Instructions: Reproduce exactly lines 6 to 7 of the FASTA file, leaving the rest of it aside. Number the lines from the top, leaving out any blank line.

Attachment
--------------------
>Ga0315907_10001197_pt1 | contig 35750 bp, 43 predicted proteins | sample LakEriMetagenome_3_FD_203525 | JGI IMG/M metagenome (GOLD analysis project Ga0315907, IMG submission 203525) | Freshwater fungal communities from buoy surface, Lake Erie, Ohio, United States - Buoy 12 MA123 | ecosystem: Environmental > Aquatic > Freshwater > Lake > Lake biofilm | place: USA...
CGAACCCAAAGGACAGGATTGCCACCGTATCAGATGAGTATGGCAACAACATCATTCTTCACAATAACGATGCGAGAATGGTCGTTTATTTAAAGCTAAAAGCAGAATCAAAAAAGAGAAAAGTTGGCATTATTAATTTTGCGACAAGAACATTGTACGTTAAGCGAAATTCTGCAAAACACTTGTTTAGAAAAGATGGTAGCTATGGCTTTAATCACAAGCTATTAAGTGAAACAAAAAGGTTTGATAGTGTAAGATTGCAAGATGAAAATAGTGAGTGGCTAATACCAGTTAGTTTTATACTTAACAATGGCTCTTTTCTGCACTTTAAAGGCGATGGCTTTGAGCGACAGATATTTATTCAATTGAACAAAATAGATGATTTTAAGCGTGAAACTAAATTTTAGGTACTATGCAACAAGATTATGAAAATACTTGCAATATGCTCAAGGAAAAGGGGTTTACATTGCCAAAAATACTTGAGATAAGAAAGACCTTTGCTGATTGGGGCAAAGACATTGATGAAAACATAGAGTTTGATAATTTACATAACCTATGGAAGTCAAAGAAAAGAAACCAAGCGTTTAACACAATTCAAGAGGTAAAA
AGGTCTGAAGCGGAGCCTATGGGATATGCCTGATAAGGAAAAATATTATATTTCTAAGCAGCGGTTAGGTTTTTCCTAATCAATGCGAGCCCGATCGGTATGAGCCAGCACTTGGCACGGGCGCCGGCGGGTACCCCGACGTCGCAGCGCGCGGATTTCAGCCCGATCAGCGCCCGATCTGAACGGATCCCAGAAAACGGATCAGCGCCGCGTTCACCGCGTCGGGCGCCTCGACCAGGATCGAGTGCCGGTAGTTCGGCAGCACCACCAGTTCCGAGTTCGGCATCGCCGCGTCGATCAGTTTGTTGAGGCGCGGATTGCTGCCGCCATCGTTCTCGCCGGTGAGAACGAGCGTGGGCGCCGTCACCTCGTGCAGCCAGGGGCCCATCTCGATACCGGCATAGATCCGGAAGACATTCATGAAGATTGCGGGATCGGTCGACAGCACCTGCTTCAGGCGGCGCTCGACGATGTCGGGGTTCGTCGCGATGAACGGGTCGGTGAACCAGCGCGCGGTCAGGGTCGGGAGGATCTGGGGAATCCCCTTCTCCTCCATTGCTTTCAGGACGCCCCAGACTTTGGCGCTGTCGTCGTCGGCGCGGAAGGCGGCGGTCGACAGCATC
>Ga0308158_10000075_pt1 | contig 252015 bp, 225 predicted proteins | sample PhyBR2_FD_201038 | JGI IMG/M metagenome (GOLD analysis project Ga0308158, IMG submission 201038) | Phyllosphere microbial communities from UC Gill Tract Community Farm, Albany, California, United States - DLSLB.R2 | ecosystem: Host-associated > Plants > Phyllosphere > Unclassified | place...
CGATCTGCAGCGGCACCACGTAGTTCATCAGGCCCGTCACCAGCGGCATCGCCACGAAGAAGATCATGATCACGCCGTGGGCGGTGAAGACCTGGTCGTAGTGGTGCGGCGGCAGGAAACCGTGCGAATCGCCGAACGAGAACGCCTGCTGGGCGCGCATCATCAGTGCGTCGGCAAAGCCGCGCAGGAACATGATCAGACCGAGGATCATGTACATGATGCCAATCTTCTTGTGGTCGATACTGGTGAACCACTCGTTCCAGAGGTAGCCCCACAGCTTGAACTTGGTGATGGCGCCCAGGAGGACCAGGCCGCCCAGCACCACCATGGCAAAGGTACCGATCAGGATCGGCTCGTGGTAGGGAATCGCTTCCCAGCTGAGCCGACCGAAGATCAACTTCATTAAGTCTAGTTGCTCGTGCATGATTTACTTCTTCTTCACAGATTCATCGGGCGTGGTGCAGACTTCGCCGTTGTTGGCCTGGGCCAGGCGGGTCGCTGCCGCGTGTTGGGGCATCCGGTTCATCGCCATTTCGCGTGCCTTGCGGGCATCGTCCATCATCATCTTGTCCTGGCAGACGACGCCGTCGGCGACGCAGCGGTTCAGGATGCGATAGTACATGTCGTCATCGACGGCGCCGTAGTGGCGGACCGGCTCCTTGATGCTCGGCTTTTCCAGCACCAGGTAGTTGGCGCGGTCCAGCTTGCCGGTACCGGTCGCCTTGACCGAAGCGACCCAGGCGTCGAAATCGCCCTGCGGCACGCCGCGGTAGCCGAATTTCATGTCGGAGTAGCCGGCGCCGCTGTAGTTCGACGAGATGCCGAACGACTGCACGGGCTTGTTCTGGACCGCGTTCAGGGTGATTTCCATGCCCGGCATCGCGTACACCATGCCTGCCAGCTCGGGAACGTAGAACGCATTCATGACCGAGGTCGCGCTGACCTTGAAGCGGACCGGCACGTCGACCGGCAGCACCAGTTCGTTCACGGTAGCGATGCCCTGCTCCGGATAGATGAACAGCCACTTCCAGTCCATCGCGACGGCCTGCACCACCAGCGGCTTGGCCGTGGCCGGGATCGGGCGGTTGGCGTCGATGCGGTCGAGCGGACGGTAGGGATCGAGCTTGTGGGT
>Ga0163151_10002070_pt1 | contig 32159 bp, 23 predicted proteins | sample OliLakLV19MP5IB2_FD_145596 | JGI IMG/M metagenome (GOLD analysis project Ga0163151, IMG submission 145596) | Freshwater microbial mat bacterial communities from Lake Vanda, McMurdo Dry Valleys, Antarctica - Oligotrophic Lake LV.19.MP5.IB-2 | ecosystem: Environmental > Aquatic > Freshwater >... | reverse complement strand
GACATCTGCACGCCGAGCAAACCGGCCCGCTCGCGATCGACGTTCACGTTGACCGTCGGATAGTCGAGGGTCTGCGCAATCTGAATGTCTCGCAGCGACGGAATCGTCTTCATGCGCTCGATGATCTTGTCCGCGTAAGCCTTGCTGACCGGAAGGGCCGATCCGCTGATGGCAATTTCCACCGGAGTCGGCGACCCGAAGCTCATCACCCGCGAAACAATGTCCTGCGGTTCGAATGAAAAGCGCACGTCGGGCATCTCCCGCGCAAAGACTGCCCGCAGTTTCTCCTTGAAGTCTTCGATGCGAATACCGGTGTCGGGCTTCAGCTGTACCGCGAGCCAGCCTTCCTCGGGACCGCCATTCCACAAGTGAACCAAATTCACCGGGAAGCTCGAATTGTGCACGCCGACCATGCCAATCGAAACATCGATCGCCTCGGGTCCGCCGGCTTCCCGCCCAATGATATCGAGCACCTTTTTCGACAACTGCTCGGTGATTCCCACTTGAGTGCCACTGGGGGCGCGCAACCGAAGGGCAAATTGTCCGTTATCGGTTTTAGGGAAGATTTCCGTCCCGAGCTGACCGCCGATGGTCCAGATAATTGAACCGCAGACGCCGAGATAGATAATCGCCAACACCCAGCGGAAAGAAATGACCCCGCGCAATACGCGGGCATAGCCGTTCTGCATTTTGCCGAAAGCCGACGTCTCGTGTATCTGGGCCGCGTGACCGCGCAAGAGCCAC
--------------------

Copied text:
>Ga0163151_10002070_pt1 | contig 32159 bp, 23 predicted proteins | sample OliLakLV19MP5IB2_FD_145596 | JGI IMG/M metagenome (GOLD analysis project Ga0163151, IMG submission 145596) | Freshwater microbial mat bacterial communities from Lake Vanda, McMurdo Dry Valleys, Antarctica - Oligotrophic Lake LV.19.MP5.IB-2 | ecosystem: Environmental > Aquatic > Freshwater >... | reverse complement strand
GACATCTGCACGCCGAGCAAACCGGCCCGCTCGCGATCGACGTTCACGTTGACCGTCGGATAGTCGAGGGTCTGCGCAATCTGAATGTCTCGCAGCGACGGAATCGTCTTCATGCGCTCGATGATCTTGTCCGCGTAAGCCTTGCTGACCGGAAGGGCCGATCCGCTGATGGCAATTTCCACCGGAGTCGGCGACCCGAAGCTCATCACCCGCGAAACAATGTCCTGCGGTTCGAATGAAAAGCGCACGTCGGGCATCTCCCGCGCAAAGACTGCCCGCAGTTTCTCCTTGAAGTCTTCGATGCGAATACCGGTGTCGGGCTTCAGCTGTACCGCGAGCCAGCCTTCCTCGGGACCGCCATTCCACAAGTGAACCAAATTCACCGGGAAGCTCGAATTGTGCACGCCGACCATGCCAATCGAAACATCGATCGCCTCGGGTCCGCCGGCTTCCCGCCCAATGATATCGAGCACCTTTTTCGACAACTGCTCGGTGATTCCCACTTGAGTGCCACTGGGGGCGCGCAACCGAAGGGCAAATTGTCCGTTATCGGTTTTAGGGAAGATTTCCGTCCCGAGCTGACCGCCGATGGTCCAGATAATTGAACCGCAGACGCCGAGATAGATAATCGCCAACACCCAGCGGAAAGAAATGACCCCGCGCAATACGCGGGCATAGCCGTTCTGCATTTTGCCGAAAGCCGACGTCTCGTGTATCTGGGCCGCGTGACCGCGCAAGAGCCAC